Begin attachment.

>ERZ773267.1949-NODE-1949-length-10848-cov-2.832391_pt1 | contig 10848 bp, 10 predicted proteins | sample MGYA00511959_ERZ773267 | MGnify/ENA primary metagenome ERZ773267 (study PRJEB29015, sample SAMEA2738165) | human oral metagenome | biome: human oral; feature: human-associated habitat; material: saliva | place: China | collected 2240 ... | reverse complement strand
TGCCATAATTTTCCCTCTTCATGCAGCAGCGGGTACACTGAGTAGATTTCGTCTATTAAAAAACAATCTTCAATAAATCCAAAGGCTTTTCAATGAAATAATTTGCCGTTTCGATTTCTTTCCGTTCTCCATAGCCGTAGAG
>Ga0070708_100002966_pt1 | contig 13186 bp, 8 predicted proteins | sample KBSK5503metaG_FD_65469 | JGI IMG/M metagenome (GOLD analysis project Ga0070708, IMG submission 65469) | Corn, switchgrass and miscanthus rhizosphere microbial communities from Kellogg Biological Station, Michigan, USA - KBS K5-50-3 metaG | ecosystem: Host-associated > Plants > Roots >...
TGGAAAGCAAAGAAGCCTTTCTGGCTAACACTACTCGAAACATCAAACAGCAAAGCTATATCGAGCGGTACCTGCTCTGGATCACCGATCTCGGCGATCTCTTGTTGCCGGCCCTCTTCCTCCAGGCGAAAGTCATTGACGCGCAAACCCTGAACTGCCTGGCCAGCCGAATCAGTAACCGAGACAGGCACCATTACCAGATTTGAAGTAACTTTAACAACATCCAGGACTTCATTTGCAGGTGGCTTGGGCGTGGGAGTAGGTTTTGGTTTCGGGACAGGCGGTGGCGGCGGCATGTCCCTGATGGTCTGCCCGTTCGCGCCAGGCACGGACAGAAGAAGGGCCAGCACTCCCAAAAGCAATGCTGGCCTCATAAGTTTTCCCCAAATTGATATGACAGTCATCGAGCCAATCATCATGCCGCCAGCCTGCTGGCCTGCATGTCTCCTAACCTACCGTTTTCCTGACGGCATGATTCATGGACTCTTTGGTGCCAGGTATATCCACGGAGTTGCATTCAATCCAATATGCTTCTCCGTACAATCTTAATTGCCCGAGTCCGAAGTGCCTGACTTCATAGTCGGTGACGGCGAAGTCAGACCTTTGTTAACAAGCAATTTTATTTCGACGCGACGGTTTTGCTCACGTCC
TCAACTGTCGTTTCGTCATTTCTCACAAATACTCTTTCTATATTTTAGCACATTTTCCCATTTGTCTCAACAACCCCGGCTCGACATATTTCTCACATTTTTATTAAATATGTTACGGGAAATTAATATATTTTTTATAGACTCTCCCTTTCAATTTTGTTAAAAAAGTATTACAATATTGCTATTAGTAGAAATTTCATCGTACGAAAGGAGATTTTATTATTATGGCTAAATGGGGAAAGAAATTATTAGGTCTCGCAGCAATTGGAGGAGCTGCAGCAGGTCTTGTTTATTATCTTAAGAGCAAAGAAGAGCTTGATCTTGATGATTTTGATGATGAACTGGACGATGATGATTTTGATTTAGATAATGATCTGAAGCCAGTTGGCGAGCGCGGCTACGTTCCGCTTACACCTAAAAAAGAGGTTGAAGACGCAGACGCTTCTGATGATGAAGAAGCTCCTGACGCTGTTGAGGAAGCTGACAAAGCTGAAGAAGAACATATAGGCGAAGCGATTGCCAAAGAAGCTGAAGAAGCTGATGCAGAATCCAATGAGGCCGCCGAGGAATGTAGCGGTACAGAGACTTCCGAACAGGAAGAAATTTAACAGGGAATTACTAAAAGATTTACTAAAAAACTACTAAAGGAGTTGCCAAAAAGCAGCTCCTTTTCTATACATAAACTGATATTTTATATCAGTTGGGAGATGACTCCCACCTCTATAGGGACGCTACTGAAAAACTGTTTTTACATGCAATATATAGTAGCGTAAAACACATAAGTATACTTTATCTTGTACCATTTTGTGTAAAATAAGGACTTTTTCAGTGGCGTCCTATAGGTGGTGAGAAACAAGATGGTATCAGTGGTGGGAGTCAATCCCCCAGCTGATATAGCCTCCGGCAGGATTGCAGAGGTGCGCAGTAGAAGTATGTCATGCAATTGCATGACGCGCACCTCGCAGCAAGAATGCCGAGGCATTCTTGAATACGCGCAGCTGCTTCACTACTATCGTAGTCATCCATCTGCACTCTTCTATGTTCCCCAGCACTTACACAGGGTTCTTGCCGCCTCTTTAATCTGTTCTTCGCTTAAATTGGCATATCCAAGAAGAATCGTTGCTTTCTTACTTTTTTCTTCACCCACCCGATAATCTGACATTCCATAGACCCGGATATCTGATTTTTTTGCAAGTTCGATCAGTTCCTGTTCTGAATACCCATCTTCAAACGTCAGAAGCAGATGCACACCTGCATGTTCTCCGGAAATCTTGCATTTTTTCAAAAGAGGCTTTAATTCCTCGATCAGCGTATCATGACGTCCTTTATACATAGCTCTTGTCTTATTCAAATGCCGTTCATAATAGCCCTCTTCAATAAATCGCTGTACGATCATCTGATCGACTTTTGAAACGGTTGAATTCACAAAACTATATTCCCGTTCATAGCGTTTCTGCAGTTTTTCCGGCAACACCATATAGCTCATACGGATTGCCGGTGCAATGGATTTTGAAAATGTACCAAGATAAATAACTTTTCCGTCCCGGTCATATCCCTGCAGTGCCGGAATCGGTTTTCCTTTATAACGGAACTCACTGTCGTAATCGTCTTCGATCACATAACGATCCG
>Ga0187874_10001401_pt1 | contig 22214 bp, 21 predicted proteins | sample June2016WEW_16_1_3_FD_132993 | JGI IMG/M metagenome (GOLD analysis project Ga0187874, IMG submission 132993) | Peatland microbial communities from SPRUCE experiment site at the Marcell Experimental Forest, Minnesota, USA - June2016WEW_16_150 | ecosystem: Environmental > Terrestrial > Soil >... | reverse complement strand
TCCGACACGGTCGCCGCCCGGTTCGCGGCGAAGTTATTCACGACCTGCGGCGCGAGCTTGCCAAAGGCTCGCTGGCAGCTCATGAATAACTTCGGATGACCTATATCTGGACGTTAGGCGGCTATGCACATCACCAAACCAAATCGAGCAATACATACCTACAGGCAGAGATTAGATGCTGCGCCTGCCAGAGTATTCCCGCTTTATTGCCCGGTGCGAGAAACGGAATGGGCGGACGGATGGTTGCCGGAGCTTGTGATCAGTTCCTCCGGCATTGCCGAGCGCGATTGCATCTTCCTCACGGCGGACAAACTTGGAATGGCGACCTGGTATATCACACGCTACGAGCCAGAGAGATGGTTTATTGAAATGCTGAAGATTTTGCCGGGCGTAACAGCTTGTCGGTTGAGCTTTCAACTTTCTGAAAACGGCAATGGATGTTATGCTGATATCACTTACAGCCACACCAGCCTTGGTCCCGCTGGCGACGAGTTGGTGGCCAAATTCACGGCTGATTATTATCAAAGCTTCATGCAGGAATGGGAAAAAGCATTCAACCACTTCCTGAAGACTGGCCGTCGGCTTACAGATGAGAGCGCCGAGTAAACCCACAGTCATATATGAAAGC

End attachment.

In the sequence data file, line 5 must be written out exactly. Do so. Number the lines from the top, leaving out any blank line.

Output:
TCAACTGTCGTTTCGTCATTTCTCACAAATACTCTTTCTATATTTTAGCACATTTTCCCATTTGTCTCAACAACCCCGGCTCGACATATTTCTCACATTTTTATTAAATATGTTACGGGAAATTAATATATTTTTTATAGACTCTCCCTTTCAATTTTGTTAAAAAAGTATTACAATATTGCTATTAGTAGAAATTTCATCGTACGAAAGGAGATTTTATTATTATGGCTAAATGGGGAAAGAAATTATTAGGTCTCGCAGCAATTGGAGGAGCTGCAGCAGGTCTTGTTTATTATCTTAAGAGCAAAGAAGAGCTTGATCTTGATGATTTTGATGATGAACTGGACGATGATGATTTTGATTTAGATAATGATCTGAAGCCAGTTGGCGAGCGCGGCTACGTTCCGCTTACACCTAAAAAAGAGGTTGAAGACGCAGACGCTTCTGATGATGAAGAAGCTCCTGACGCTGTTGAGGAAGCTGACAAAGCTGAAGAAGAACATATAGGCGAAGCGATTGCCAAAGAAGCTGAAGAAGCTGATGCAGAATCCAATGAGGCCGCCGAGGAATGTAGCGGTACAGAGACTTCCGAACAGGAAGAAATTTAACAGGGAATTACTAAAAGATTTACTAAAAAACTACTAAAGGAGTTGCCAAAAAGCAGCTCCTTTTCTATACATAAACTGATATTTTATATCAGTTGGGAGATGACTCCCACCTCTATAGGGACGCTACTGAAAAACTGTTTTTACATGCAATATATAGTAGCGTAAAACACATAAGTATACTTTATCTTGTACCATTTTGTGTAAAATAAGGACTTTTTCAGTGGCGTCCTATAGGTGGTGAGAAACAAGATGGTATCAGTGGTGGGAGTCAATCCCCCAGCTGATATAGCCTCCGGCAGGATTGCAGAGGTGCGCAGTAGAAGTATGTCATGCAATTGCATGACGCGCACCTCGCAGCAAGAATGCCGAGGCATTCTTGAATACGCGCAGCTGCTTCACTACTATCGTAGTCATCCATCTGCACTCTTCTATGTTCCCCAGCACTTACACAGGGTTCTTGCCGCCTCTTTAATCTGTTCTTCGCTTAAATTGGCATATCCAAGAAGAATCGTTGCTTTCTTACTTTTTTCTTCACCCACCCGATAATCTGACATTCCATAGACCCGGATATCTGATTTTTTTGCAAGTTCGATCAGTTCCTGTTCTGAATACCCATCTTCAAACGTCAGAAGCAGATGCACACCTGCATGTTCTCCGGAAATCTTGCATTTTTTCAAAAGAGGCTTTAATTCCTCGATCAGCGTATCATGACGTCCTTTATACATAGCTCTTGTCTTATTCAAATGCCGTTCATAATAGCCCTCTTCAATAAATCGCTGTACGATCATCTGATCGACTTTTGAAACGGTTGAATTCACAAAACTATATTCCCGTTCATAGCGTTTCTGCAGTTTTTCCGGCAACACCATATAGCTCATACGGATTGCCGGTGCAATGGATTTTGAAAATGTACCAAGATAAATAACTTTTCCGTCCCGGTCATATCCCTGCAGTGCCGGAATCGGTTTTCCTTTATAACGGAACTCACTGTCGTAATCGTCTTCGATCACATAACGATCCG